make a robe the colour of the sky without an instant's delay, or
he would cut off their heads at once. Dreadfully frightened at
this threat, they all began to dye and cut and sew, and in two
days they brought back the dress, which looked as if it had been
cut straight out of the heavens! The poor girl was thunderstruck,
and did not know what to do; so in the night she harnessed her
sheep again, and went in search of her godmother.

'The king is cleverer than I thought,' said the fairy; 'but tell
him you must have a dress of moonbeams.'

And the next day, when the king summoned her into his presence,
the girl told him what she wanted.

'Madam, I can refuse you nothing,' said he; and he ordered the
dress to be ready in twenty-four hours, or every man should be
hanged.

They set to work with all their might, and by dawn next day, the
dress of moonbeams was laid across her bed. The girl, though she
could not help admiring its beauty, began to cry, till the fairy,
who heard her, came to her help.

'Well, I could not have believed it of him!' said she; 'but ask
for a dress of sunshine, and I shall be surprised indeed if he
manages that! '

The goddaughter did not feel much faith in the fairy after her
two previous failures; but not knowing what else to do, she told
her father what she was bid.

The king made no difficulties about it, and even gave his finest
rubies and diamonds to ornament the dress, which was so dazzling,
when finished, that it could not be looked at save through smoked
glasses!

When the princess saw it, she pretended that the sight hurt her
eyes, and retired to her room, where she found the fairy awaiting
her, very much ashamed of herself.

'There is only one thing to be done now,' cried she; 'you must
demand the skin of the ass he sets such store by. It is from that
donkey he obtains all his vast riches, and I am sure he will
never give it to you.'

The princess was not so certain; however, she went to the king,
and told him she could never marry him till he had given her the
ass's skin.

The king was both astonished and grieved at this new request, but
did not hesitate an instant. The ass was sacrificed, and the skin
laid at the feet of the princess.

The poor girl, seeing no escape from the fate she dreaded, wept
afresh, and tore her hair; when, suddenly, the fairy stood before
her.

'Take heart,' she said, ' all will now go well! Wrap yourself in
this skin, and leave the palace and go as far as you can. I will
look after you. Your dresses and your jewels shall follow you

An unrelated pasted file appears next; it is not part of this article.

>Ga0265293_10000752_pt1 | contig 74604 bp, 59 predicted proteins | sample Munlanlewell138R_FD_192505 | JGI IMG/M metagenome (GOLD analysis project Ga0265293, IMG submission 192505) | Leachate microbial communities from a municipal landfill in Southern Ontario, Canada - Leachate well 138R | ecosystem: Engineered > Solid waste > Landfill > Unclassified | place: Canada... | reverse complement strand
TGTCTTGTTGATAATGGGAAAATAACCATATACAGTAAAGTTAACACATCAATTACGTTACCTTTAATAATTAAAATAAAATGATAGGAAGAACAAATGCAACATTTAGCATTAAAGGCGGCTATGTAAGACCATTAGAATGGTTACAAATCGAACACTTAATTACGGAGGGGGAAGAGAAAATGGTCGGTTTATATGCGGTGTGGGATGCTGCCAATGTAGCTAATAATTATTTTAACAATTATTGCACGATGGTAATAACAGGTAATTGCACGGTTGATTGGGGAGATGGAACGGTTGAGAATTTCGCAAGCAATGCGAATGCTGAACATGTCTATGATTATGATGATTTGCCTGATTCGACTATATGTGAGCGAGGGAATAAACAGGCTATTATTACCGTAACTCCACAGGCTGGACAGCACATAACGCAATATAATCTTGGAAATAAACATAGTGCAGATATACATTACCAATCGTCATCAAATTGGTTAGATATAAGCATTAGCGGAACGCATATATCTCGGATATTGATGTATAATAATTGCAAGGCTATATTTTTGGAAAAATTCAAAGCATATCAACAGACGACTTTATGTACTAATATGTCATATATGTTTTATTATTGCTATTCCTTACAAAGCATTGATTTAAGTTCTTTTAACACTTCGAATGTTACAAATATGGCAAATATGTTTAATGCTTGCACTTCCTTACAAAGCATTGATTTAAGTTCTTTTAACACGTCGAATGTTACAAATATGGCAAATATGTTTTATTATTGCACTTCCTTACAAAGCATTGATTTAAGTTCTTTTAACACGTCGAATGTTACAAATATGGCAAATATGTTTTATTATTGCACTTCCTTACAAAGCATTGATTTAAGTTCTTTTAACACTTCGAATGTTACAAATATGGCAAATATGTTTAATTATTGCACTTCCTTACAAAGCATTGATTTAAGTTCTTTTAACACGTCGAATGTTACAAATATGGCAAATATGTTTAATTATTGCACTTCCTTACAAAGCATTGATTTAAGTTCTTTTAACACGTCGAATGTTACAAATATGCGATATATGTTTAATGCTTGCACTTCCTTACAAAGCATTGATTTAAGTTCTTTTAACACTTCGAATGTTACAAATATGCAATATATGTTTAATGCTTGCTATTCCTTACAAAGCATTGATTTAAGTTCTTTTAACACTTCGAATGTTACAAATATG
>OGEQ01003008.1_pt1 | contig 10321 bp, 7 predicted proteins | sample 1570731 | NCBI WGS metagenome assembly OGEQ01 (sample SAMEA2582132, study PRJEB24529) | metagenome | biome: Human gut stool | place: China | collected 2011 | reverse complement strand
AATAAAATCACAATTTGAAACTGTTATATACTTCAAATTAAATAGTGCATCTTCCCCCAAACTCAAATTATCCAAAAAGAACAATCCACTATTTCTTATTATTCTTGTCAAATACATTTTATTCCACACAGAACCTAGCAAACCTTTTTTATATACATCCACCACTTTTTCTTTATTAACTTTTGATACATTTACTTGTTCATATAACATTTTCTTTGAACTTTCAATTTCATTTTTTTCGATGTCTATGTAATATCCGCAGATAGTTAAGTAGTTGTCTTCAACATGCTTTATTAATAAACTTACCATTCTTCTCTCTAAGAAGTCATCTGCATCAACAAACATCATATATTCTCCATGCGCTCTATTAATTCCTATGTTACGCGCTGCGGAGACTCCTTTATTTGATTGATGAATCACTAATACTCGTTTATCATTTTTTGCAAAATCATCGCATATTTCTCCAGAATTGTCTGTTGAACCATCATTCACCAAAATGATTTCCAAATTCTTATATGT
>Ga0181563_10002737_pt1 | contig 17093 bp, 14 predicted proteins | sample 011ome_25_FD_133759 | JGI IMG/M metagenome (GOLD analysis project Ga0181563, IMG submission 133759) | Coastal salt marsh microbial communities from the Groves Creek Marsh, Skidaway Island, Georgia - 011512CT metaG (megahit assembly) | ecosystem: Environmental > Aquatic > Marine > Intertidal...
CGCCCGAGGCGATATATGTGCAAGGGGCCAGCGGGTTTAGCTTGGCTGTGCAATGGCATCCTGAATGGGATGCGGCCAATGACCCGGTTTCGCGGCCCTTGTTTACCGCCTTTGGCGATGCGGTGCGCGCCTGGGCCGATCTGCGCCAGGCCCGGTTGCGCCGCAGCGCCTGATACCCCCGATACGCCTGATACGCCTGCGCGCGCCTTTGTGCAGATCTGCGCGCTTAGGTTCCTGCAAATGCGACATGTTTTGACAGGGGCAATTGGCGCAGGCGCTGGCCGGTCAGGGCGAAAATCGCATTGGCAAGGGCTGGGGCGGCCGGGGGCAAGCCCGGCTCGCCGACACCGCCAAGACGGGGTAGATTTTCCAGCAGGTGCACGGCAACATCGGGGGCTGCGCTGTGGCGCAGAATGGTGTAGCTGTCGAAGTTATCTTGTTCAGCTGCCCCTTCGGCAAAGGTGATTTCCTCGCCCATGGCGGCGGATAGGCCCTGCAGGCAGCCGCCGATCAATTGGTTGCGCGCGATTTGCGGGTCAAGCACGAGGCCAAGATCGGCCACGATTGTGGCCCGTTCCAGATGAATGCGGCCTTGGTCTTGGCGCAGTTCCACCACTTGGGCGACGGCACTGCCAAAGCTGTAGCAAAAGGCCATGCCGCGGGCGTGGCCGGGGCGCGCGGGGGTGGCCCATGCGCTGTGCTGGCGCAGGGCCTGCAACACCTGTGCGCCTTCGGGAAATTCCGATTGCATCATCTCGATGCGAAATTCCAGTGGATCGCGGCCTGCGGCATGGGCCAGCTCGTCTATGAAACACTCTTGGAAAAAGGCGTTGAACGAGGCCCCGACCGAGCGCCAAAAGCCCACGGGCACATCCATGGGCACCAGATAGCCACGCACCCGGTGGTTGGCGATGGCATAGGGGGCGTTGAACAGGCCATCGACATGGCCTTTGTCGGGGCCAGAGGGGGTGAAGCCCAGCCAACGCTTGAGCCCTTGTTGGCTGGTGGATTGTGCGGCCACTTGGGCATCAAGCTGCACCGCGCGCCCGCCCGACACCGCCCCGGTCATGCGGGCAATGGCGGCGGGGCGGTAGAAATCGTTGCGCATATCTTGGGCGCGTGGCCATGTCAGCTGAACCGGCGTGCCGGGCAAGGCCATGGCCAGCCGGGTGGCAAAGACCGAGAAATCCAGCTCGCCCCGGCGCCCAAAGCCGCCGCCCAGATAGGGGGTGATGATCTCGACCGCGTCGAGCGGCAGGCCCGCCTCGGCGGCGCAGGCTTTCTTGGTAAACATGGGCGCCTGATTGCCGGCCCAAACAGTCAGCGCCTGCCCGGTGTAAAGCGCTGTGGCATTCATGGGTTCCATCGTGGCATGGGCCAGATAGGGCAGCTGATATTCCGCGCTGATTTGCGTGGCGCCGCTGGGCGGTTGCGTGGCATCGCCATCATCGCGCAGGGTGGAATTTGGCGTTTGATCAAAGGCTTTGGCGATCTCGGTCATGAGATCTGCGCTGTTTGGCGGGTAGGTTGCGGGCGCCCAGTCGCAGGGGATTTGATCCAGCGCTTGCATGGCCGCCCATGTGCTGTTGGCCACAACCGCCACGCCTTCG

underground, and if you strike the earth whenever you need
anything, you will have it at once. But go quickly: you have no
time to lose.'

So the princess clothed herself in the ass's skin, and slipped
from the palace without being seen by anyone.

Directly she was missed there was a great hue and cry, and every
corner, possible and impossible, was searched. Then the king sent
out parties along all the roads, but the fairy threw her
invisible mantle over the girl when they approached, and none of
them could see her.

The princess walked on a long, long way, trying to find some one
who would take her in, and let her work for them; but though the
cottagers, whose houses she passed, gave her food from charity,
the ass's skin was so dirty they would not allow her to enter
their houses. For her flight had been so hurried she had had no
time to clean it.

Tired and disheartened at her ill-fortune, she was wandering, one
day, past the gate of a farmyard, situated just outside the walls
of a large town, when she heard a voice calling to her. She
turned and saw the farmer's wife standing among her turkeys, and
making signs to her to come in.

'I want a girl to wash the dishes and feed the turkeys, and clean
out the pig-sty,' said the w omen, 'and, to judge by your dirty
clothes, you would not be too fine for the work.'

The girl accepted her offer with joy, and she was at once set to
work in a corner of the kitchen, where all the farm servants came
and made fun of her, and the ass's skin in which she was wrapped.
But by-and-by they got so used to the sight of it that it ceased
to amuse them, and she worked so hard and so well, that her
mistress grew quite fond of her. And she was so clever at keeping
sheep and herding turkeys that you would have thought she had
done nothing else during her whole life!

One day she was sitting on the banks of a stream bewailing her
wretched lot, when she suddenly caught sight of herself in the
water. Her hair and part of her face was quite concealed by the
ass's head, which was drawn right over like a hood, and the
filthy matted skin covered her whole body. It was the first time
she had seen herself as other people saw her, and she was filled
with shame at the spectacle. Then she threw off her disguise and
jumped into the water, plunging in again and again, till she
shone like ivory. When it was time to go back to the farm, she
was forced to put on the skin which disguised her, and now seemed
more dirty than ever; but, as she did so, she comforted herself
with the thought that to-morrow was a holiday, and that she would
be able for a few hours to forget that she was a farm girl, and
be a princess once more.